This exquisitely illustrated work of art porcelain is by celebrated Danish illustrator and glass, silver, textiles, ceramics designer Bjorn Wiinblad (b. 1918 - d. 2006) who designed them for Rosenthal in the 1960s.
The illustrated design is from the Samuramat or Sammuramat series, inspired by the tales of the powerful queen of the Babylonian Empire c. 850 BC. The form is sleek, elegant, and simplistic, which is often referred to as a pillow vase that is an excellent canvas' to showcase the incredible detail of the Goldfire glaze. Applied to this is the iridescent glaze to Wiinblad's illustrated design. Wiinblad's unmistakable style with its romantic, charming, and fantastical characteristics is very much evident in these collectible pieces.
Excellent. There is negligible use wear, most evident in the form of movement marks on the underside of both vases. The undersides bear Rosenthal's Studio Line stamp with logo, model number and Wiinblad's printed signature. Wiinblad's signature underscores the front-facing illustration.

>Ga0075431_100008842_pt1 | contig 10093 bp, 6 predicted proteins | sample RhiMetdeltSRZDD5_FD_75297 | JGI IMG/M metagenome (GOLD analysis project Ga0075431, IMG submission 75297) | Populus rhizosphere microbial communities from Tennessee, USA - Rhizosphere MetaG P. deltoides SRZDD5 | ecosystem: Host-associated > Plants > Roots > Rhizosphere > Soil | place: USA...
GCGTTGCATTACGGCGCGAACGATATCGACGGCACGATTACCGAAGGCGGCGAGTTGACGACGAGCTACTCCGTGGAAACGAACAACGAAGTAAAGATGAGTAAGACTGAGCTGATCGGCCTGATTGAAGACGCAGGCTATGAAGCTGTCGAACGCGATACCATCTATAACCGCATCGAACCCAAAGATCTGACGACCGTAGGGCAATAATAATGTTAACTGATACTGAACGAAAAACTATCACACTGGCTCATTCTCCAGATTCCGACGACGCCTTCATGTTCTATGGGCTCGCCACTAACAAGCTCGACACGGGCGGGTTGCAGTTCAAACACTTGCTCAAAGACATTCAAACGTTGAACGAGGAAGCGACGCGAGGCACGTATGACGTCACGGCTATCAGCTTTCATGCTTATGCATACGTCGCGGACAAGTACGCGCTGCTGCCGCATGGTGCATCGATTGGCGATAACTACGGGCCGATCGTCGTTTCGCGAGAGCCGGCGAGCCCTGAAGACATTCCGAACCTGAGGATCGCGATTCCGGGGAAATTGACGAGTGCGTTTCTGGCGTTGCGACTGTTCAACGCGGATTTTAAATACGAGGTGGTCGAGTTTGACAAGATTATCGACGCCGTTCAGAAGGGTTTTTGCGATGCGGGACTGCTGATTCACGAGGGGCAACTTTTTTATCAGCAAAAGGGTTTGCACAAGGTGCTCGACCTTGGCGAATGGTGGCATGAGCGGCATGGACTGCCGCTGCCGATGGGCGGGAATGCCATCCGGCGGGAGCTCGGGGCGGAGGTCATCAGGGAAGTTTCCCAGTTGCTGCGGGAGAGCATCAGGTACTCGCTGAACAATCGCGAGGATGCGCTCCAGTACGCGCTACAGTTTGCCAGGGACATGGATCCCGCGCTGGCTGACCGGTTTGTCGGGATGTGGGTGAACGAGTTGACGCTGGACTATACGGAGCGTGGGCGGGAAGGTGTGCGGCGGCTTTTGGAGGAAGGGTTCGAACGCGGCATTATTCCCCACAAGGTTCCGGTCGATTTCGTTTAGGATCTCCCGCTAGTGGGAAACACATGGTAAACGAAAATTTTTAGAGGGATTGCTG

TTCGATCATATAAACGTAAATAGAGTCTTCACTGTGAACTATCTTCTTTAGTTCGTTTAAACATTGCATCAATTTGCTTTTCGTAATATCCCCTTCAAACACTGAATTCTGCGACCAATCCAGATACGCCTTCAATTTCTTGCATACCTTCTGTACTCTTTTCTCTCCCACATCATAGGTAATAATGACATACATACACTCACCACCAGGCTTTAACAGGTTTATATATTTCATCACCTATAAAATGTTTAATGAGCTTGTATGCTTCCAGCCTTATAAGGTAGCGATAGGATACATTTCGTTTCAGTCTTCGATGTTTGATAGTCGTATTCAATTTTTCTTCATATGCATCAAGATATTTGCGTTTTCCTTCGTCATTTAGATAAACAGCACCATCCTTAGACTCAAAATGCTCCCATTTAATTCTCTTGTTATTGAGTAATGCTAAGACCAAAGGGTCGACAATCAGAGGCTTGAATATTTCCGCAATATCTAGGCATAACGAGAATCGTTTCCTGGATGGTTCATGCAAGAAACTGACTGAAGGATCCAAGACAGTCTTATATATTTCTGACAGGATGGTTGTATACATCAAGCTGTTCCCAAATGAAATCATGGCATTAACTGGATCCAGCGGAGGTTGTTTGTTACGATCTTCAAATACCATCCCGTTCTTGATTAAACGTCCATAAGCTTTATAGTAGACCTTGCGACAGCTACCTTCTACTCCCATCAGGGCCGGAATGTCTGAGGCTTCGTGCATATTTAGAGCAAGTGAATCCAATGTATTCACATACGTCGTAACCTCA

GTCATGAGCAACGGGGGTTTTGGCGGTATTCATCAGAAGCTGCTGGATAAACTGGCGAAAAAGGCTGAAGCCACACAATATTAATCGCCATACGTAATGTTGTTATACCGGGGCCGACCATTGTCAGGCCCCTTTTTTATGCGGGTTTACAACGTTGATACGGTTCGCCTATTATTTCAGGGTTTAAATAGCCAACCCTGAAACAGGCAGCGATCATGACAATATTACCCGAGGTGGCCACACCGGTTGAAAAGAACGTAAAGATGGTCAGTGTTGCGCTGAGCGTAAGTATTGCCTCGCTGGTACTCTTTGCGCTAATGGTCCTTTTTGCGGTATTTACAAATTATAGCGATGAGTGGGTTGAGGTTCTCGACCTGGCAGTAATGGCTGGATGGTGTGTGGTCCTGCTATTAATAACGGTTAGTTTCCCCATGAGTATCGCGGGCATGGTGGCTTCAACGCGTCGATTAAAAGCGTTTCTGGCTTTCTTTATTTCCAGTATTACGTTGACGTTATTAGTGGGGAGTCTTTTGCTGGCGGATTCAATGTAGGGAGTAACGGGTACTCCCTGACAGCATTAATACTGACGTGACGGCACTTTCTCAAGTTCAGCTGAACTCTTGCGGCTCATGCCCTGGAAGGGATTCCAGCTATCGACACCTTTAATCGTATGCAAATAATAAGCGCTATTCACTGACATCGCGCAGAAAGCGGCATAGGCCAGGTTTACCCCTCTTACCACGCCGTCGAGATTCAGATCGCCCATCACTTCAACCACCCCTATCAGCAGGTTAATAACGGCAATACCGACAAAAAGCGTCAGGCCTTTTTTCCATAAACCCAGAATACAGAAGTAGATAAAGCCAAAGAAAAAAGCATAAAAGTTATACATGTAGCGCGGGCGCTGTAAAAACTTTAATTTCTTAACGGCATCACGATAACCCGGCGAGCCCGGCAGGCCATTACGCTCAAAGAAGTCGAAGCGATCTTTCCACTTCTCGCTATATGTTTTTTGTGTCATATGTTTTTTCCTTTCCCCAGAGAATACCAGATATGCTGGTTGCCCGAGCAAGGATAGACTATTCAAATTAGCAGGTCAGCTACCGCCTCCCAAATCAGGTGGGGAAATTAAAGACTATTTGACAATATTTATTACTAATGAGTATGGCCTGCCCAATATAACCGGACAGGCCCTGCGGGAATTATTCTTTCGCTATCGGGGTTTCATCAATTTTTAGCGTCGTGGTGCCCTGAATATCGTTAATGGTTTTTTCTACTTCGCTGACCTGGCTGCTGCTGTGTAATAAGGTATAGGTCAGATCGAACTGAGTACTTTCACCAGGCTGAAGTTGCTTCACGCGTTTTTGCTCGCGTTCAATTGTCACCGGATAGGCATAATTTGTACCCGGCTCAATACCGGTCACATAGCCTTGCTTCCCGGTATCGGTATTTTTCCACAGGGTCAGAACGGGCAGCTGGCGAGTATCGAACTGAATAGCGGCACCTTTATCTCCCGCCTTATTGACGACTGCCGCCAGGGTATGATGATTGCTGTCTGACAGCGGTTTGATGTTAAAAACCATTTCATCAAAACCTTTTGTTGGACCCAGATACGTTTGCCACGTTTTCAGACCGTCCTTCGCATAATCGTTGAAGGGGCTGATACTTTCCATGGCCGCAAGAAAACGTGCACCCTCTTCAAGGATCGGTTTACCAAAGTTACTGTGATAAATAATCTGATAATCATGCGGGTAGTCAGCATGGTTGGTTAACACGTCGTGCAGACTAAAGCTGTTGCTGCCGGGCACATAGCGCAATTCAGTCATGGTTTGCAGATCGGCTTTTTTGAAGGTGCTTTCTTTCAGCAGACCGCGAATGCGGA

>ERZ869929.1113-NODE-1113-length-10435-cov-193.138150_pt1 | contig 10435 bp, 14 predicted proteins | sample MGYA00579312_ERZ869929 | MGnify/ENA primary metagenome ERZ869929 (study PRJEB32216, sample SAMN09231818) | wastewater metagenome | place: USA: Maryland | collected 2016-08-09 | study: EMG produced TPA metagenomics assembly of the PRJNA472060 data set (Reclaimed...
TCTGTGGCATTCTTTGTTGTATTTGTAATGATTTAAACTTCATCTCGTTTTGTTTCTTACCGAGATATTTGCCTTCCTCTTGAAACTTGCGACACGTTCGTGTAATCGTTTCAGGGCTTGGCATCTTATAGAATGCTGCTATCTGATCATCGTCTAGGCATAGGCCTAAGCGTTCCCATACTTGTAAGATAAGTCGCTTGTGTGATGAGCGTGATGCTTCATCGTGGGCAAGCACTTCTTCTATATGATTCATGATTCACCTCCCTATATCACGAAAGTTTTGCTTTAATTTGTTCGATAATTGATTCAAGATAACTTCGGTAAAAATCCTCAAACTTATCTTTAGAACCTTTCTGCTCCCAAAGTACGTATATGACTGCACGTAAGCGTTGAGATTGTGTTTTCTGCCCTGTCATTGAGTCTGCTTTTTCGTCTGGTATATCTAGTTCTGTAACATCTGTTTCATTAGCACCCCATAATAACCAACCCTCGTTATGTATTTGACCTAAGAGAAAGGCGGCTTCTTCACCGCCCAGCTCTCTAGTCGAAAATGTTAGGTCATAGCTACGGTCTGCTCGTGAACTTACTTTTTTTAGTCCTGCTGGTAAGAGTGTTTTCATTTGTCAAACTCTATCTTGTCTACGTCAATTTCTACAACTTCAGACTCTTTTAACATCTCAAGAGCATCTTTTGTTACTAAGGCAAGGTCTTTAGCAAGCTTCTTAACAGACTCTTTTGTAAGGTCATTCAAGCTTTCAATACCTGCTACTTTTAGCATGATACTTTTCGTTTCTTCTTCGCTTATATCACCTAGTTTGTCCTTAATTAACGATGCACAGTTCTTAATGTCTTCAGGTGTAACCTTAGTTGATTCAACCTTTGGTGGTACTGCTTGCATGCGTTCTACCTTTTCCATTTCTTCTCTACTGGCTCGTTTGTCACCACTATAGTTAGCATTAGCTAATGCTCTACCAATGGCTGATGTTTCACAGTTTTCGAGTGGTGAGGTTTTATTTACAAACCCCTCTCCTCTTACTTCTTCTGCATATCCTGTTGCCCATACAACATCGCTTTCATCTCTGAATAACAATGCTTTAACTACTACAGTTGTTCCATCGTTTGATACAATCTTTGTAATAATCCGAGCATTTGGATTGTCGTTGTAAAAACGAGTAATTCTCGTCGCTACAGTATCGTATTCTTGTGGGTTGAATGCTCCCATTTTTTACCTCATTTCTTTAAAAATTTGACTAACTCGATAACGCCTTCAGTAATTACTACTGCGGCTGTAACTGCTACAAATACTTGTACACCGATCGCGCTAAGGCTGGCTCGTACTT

- Pillow Vase - Height c. 8.5" / 21.6 cm (from base to rim) x length c. 8.5" / 21.6 cm (across longest point). Depth: c. 3" / 7.7 cm. Base: c. 4.9" / 12.5 cm x c. 2.4" / 6cm. Unpackaged weight: c. 0.9 kg / 910 g
A BIT OF HISTORY
Born in 1918 in Copenhagen, Bjorn Wiinblad began his training and path to success in 1935. Wiinblad sought the path to his first passion of art and enrolled in graphic school at the Royal Academy of Fine Arts, debuting in 1945 with an extensive exhibition in Palægade, Copenhagen. He met and became firm friends Jacob E. Bang around this time, who engaged him to work for Nymølle Pottery.
From the beginnings at Nymolle, Wiinblad received multiple commissions, from designing textile and embroidery patterns to drawing posters, book and magazine illustrations. Wiinblad drew for the United Nations in Paris and designed costumes and stages for several theatrical performances. His fame grew in Denmark but soon would extend to Norway and Sweden and in 1950 his ceramics were exhibited at Bonnier's in New York, which specialised in Scandinavian design.
Wiinblad's recognition and acclaim would continue to grow, bringing him a silver medal at the first international ceramics festival in 1955 in Cannes, France and appointment as artistic director for Rosenthal in 1960. During the 1960s, Wiinblad would become owner to a number of ceramic studios including Vaerksted, Nymolle and Det Blaa Hus. He would make Det Blaa Hus his workshop and home until his death in 2006.
Wiinblad's successes did not stop in the Sixties, his continued achievements and international success were extensively documented and celebrated on the dedicated website: https://www.bjornwiinblad-denmark.dk/om-bjoern-wiinblad